AVG just released the results of a new Digital Life survey, which found 2-5 year-olds all over the world are learning computer skills faster than life skills.
- More young children know how to play a computer game (58%) than swim (20%) or ride a bike (52%)
- 69% of children aged 2-5 can operate a computer mouse, but only 11% can tie their own shoelaces
(For full results: http://bit.ly/AVGDigitalSkills)
If the findings are a reflection of how children today are being brought up, then tech safety, must too, become a skillset taught early on by parents. In an era of cyberbullying and online predators, the question we should ask ourselves is how much should parents be concerned? How much tech savvy is too much, and can very young kids be protected?
To guide you and your readers on how you can help your toddlers establish positive interactions with today’s technology, AVG (www.free.avg.com) offers the following tips:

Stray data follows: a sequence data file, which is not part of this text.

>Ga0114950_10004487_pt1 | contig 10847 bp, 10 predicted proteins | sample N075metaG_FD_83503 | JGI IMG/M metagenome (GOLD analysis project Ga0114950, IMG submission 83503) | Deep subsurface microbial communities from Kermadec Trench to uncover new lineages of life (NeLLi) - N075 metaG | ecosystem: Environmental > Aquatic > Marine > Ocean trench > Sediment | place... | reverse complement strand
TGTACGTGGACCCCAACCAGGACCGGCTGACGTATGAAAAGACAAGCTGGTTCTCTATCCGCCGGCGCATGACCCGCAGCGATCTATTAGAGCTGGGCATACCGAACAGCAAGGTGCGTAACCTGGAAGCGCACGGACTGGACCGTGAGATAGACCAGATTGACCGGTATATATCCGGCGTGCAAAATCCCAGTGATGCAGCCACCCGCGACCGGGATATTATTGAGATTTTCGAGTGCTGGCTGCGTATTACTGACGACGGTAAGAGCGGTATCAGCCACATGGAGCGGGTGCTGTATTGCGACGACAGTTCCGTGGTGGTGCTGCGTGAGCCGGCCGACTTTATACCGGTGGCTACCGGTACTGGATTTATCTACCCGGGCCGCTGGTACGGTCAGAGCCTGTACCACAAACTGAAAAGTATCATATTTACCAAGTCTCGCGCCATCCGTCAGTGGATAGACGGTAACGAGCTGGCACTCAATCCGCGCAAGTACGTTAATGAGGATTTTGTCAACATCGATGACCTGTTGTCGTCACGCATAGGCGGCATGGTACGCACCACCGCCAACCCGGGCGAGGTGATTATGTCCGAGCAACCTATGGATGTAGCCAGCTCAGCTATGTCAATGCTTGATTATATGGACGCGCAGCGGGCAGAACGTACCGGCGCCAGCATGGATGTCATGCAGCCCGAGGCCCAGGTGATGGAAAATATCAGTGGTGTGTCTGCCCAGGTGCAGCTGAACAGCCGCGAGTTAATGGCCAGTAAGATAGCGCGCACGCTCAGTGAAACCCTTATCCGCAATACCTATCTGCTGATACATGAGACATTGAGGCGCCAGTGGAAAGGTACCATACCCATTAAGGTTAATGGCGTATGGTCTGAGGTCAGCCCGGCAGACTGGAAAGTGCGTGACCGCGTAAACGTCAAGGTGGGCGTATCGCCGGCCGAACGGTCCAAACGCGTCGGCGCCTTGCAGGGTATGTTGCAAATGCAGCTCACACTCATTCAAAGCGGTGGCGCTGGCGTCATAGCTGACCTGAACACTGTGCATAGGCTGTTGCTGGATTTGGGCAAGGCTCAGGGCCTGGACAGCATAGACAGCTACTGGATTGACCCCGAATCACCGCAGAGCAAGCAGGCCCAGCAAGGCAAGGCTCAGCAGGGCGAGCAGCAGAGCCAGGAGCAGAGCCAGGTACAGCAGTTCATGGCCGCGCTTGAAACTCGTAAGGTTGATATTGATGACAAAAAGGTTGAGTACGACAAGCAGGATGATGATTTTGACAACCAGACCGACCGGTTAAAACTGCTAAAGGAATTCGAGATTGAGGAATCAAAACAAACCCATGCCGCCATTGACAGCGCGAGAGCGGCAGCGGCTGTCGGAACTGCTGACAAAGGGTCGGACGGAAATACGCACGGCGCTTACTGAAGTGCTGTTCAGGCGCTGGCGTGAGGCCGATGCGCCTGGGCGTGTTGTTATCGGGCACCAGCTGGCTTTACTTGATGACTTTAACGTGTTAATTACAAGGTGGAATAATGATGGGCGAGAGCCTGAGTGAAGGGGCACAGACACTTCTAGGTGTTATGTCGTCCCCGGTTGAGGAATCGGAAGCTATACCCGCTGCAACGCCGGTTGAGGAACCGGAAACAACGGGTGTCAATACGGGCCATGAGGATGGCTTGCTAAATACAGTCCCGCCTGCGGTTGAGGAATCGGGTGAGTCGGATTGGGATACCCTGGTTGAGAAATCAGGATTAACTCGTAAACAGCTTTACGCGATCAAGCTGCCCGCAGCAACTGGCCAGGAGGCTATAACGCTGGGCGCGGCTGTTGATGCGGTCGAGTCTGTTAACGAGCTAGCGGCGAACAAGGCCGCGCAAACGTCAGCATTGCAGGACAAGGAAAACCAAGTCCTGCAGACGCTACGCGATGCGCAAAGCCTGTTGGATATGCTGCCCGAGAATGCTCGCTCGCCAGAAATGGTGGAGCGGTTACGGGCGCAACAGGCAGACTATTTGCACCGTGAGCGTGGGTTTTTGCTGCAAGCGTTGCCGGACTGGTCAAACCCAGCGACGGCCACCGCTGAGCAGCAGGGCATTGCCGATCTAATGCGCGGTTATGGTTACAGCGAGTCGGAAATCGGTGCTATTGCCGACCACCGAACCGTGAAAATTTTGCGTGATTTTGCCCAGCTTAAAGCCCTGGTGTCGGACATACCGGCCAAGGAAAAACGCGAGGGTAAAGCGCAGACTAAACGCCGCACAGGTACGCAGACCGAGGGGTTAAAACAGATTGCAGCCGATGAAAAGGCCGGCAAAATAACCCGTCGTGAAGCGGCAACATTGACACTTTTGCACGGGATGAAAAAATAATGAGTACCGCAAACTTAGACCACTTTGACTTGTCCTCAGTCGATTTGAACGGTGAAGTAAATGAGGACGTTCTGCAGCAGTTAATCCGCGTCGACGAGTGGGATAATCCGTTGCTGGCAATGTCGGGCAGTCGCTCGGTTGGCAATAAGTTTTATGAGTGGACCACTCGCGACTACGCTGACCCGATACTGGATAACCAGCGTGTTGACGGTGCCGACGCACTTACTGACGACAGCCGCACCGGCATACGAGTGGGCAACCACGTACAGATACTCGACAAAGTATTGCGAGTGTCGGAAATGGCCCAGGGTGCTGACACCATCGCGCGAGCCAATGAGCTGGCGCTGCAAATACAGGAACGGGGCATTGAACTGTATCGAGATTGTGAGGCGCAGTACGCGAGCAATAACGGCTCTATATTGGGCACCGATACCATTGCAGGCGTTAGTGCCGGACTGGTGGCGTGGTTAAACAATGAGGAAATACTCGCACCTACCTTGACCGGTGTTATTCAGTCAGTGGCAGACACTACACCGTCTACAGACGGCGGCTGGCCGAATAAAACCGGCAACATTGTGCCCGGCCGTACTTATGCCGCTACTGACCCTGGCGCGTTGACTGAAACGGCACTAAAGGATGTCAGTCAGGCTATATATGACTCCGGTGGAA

- Keep your computer in the living room where Internet activity can be more closely monitored and set a time limit. If you let your kids play with your mobile phone, keep it and them nearby.
- Keep your children off social networks. Create a folder of parent-approved sites that your child can visit on their own. These may include trusted online gaming sites such as PBSKids.com or educational sites such as Discovery’s HowStuffWorks.com.
- Keep parental control software on your machine.
- Keep your children close. Talk with them. Know what is going on in their lives, and look for any signs of new influences or distress.
- Keep from getting comfortable. Kids know more than you think. They learn it in computer lab. They learn it on their friend’s computer during playdates. Never assume your child doesn’t know enough or isn’t capable enough to put themselves in harm’s way.
- Keep informed yourself. Follow Larry Magid on SafeKids.com or CommonSenseMedia.org for reviews of Web sites and more.